As women, no matter how many accomplishments we have or how successful we look on the outside, we all occasionally hear that nagging internal voice telling us to do more. We criticize ourselves more than anyone else and then throw ourselves into the never-ending cycle of self-care, all in effort to save ourselves from crashing into this invisible internal wall. According to psychologist, entrepreneur and author, Dr. Valerie Rein, these feelings are not your fault and there is nothing wrong with you— but chances are you definitely suffering from Patriarchy Stress Disorder.
Patriarchy Stress Disorder (PSD) is defined as the collective inherited trauma of oppression that forms an invisible inner barrier to women's happiness and fulfillment. The term was coined by Rein who discovered a missing link between trauma and the effects that patriarchal power structures have had on certain groups of people all throughout history up until the present day. Her life experience, in addition to research, have led Rein to develop a deeper understanding of the ways in which men and women are experiencing symptoms of trauma and stress that have been genetically passed down from previously oppressed generations.
What makes the discovery of this disorder significant is that it provides women with an answer to the stresses and trauma we feel but cannot explain or overcome. After being admitted to the ER with stroke-like symptoms one afternoon, when Rein noticed the left side of her body and face going numb, she was baffled to learn from her doctors that the results of her tests revealed that her stroke-like symptoms were caused by stress. Rein was then left to figure out what exactly she did for her clients in order for them to be able to step into the fullness of themselves that she was unable to do for herself. "What started seeping through the tears was the realization that I checked all the boxes that society told me I needed to feel happy and fulfilled, but I didn't feel happy or fulfilled and I didn't feel unhappy either. I didn't feel much of anything at all, not even stress," she stated.
Photo Courtesy of Dr. Valerie Rein
This raised the question for Rein as to what sort of hidden traumas women are suppressing without having any awareness of its presence. In her evaluation of her healing methodology, Rein realized that she was using mind, body and trauma healing tools with her clients because, while they had never experienced a traumatic event, they were showing the tell-tale symptoms of trauma which are described as a disconnect from parts of ourselves, body and emotions. In addition to her personal evaluation, research at the time had revealed that traumatic experiences are, in fact, passed down genetically throughout generations. This was Rein's lightbulb moment. The answer to a very real problem that she, and all women, have been experiencing is intergenerational trauma as a result of oppression formed under the patriarchy.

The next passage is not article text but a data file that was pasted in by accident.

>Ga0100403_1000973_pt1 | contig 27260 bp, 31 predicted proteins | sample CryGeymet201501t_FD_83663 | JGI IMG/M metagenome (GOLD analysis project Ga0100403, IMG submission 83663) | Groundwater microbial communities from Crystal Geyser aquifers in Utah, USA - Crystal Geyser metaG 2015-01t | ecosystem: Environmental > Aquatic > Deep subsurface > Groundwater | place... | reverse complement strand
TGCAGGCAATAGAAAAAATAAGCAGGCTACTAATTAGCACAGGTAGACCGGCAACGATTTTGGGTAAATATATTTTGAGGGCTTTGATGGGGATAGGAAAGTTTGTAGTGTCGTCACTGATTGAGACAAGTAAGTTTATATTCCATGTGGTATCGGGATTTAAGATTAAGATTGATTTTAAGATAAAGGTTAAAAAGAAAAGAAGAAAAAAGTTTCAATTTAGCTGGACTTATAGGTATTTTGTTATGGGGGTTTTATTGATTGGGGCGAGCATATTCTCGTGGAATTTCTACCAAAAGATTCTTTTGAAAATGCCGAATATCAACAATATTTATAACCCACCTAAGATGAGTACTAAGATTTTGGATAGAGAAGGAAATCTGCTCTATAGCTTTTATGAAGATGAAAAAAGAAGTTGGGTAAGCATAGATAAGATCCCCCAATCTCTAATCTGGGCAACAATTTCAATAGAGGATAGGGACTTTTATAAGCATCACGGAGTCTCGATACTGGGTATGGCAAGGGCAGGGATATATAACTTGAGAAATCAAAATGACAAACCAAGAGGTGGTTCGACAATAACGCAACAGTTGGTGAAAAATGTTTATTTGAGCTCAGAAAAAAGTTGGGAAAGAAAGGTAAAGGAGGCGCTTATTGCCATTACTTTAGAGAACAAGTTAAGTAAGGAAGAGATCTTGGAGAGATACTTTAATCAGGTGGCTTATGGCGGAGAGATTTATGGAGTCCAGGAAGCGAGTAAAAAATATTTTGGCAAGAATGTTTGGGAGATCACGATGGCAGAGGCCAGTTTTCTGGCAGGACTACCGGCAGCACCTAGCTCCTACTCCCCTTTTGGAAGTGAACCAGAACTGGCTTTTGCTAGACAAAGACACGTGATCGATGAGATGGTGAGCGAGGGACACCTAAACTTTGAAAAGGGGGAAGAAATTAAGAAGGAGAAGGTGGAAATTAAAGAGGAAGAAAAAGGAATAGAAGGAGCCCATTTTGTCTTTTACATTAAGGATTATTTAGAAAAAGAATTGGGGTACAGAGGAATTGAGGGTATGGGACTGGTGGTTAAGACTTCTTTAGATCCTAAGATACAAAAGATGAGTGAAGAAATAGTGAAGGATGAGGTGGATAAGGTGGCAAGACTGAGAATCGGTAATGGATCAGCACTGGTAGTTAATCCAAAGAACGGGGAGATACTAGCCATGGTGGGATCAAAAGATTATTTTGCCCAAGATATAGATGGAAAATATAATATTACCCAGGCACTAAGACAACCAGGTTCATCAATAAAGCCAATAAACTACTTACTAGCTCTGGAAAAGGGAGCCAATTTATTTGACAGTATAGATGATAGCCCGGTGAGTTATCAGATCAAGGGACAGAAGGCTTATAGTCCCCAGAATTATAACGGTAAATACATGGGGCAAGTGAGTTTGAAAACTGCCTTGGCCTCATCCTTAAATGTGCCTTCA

Although Rein's discovery would undoubtably change the way women experience and understand stress, it was crucial that she first broaden the definition of trauma not with the intention of catering to PSD, but to better identify the ways in which trauma presents itself in the current generation. When studying psychology from the books and diagnostic manuals written exclusively by white men, trauma was narrowly defined as a life-threatening experience. By that definition, not many people fit the bill despite showing trauma-like symptoms such as disconnections from parts of their body, emotions and self-expression. However, as the field of psychology has expanded, more voices have been joining the conversations and expanding the definition of trauma based on their lived experience. "I have broadened the definition to say that any experience that makes us feel unsafe psychically or emotionally can be traumatic," stated Rein. By redefining trauma, people across the gender spectrum are able to find validation in their experiences and begin their journey to healing these traumas not just for ourselves, but for future generations.
While PSD is not experienced by one particular gender, as women who have been one of the most historically disadvantaged and oppressed groups, we have inherited survival instructions that express themselves differently for different women. For some women, this means their nervous systems freeze when faced with something that has been historically dangerous for women such as stepping into their power, speaking out, being visible or making a lot of money. Then there are women who go into fight or flight mode. Although they are able to stand in the spotlight, they pay a high price for it when their nervous system begins to work in a constant state of hyper vigilance in order to keep them safe. These women often find themselves having trouble with anxiety, intimacy, sleeping or relaxing without a glass of wine or a pill. Because of this, adrenaline fatigue has become an epidemic among high achieving women that is resulting in heightened levels of stress and anxiety.
"For the first time, it makes sense that we are not broken or making this up, and we have gained this understanding by looking through the lens of a shared trauma. All of these things have been either forbidden or impossible for women. A woman's power has always been a punishable offense throughout history," stated Rein.
Although the idea of having a disorder may be scary to some and even potentially contribute to a victim mentality, Rein wants people to be empowered by PSD and to see it as a diagnosis meant to validate your experience by giving it a name, making it real and giving you a means to heal yourself. "There are still experiences in our lives that are triggering PSD and the more layers we heal, the more power we claim, the more resilience we have and more ability we have in staying plugged into our power and happiness. These triggers affect us less and less the more we heal," emphasized Rein. While the task of breaking intergenerational transmission of trauma seems intimidating, the author has flipped the negative approach to the healing journey from a game of survival to the game of how good can it get.
In her new book, Patriarchy Stress Disorder: The Invisible Barrier to Women's Happiness and Fulfillment, Rein details an easy system for healing that includes the necessary tools she has sourced over 20 years on her healing exploration with the pioneers of mind, body and trauma resolution. Her 5-step system serves to help "Jailbreakers" escape the inner prison of PSD and other hidden trauma through the process of Waking Up in Prison, Meeting the Prison Guards, Turning the Prison Guards into Body Guards, Digging the Tunnel to Freedom and Savoring Freedom. Readers can also find free tools on Rein's website to help aid in their healing journey and exploration.
"I think of the book coming out as the birth of a movement. Healing is not women against men– it's women, men and people across the gender spectrum, coming together in a shared understanding that we all have trauma and we can all heal."